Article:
The 2020 Presidential Election on Twitter: An Exploration of Candidates’ Social Presence, Campaign Momentum, and the Effect of Misinformation
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CitationLucioni, Sarah. 2021. The 2020 Presidential Election on Twitter: An Exploration of Candidates’ Social Presence, Campaign Momentum, and the Effect of Misinformation. Bachelor's thesis, Harvard College.
AbstractTwitter has evolved from a site of inconsequential information spread to an instant primary source used as the preferred outlet to discuss and witness any semblance of news the emerges each day. Political outreach thrives in this medium due to ease of communication across a diverse and engaged audience. The rapid nature of Twitter creates an ecosystem suited for misinformation spread. Influential misinformation afflicted the platform during the 2016 U.S. presidential election and during the COVID-19 pandemic, causing Twitter to implement policy changes that, while minor, garnered significant media attention and user backlash.
This thesis aims to understand the characteristics of political Twitter as it relates to prominent campaigns, and how misinformation affects campaign momentum. Specifically, we investigate the 2020 presidential election between Donald Trump and Joseph Biden through tweets authored by the candidates and through tweets mentioning the candidates. We evaluate the candidates' social presence on Twitter, their campaign momentum, and the effect of misinformation via sentiment analysis, network analysis, and momentum analysis. In terms of social presence, we find that Trump's tweeting behavior is more active and that the tweeting behavior of both candidates increases in the days surrounding a notable event. We also observe that Biden more frequently publishes emotionally charged messages of trust, anticipation, and joy. Both Biden and Trump exhibit a negative campaign style when mentioning their opponent, but only Trump's negative style resonates with his base as seen via a significant increase in user engagement following Trump's negative tweets. In discussion on Twitter, we discover that general election information is more commonly tied to Biden while non-election information and niche stories are more often tied to Trump.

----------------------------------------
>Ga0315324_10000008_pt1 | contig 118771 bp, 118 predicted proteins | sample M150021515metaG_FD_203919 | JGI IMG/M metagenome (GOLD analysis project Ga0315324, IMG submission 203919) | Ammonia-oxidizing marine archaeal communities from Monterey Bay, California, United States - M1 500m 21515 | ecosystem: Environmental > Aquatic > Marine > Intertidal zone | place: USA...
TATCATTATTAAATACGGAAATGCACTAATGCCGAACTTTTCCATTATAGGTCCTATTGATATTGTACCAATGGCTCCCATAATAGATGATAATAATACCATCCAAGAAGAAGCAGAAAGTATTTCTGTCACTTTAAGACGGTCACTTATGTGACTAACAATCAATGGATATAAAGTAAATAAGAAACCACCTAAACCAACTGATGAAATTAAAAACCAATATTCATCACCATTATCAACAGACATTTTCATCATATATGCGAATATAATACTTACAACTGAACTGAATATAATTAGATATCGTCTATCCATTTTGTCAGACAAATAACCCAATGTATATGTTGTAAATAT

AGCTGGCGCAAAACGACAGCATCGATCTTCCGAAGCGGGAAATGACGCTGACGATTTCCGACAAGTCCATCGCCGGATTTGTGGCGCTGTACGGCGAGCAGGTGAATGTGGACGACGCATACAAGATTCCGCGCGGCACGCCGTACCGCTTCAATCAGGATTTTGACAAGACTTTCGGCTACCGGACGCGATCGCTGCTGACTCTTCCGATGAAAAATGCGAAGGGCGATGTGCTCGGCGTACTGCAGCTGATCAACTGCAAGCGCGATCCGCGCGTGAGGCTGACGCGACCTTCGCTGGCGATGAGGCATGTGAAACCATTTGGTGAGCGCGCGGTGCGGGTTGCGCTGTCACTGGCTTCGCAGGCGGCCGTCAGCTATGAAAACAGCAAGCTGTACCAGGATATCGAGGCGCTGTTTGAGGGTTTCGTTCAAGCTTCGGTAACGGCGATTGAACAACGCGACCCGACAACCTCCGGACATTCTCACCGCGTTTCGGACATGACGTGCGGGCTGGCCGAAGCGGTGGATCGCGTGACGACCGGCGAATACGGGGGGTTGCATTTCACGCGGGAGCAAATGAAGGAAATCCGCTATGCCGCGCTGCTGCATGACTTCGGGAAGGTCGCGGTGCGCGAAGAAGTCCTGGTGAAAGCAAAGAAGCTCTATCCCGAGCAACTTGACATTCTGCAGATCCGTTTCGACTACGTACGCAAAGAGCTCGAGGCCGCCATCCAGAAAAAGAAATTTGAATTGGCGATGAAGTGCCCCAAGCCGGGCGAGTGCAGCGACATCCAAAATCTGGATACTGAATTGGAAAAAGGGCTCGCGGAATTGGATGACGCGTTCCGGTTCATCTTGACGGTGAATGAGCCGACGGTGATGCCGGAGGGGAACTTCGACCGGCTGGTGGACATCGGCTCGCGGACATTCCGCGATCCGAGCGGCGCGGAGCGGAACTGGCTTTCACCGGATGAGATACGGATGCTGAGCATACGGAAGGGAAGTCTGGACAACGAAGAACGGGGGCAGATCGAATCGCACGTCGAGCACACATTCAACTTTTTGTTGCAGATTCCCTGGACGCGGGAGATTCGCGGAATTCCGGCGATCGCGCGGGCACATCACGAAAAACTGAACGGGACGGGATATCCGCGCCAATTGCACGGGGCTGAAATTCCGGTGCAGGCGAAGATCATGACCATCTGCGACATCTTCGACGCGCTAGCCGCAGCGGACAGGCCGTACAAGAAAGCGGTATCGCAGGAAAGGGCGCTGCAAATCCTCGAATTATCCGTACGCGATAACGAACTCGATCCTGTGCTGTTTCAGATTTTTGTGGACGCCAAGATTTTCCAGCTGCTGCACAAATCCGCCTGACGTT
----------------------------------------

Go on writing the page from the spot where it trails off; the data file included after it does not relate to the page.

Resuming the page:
Regarding campaign momentum, we find that Biden's campaign witnesses more positive momentum relative to Trump's campaign as measured by a sentiment indicator. We then apply sentiment and curvature indicators to explore associations between targeted misinformation events and changes in campaign momentum. Overall, this thesis demonstrates the use of Twitter as a data source to investigate the social presence and momentum shifts of influential members.
Citable link to this pagehttps://nrs.harvard.edu/URN-3:HUL.INSTREPOS:37368561
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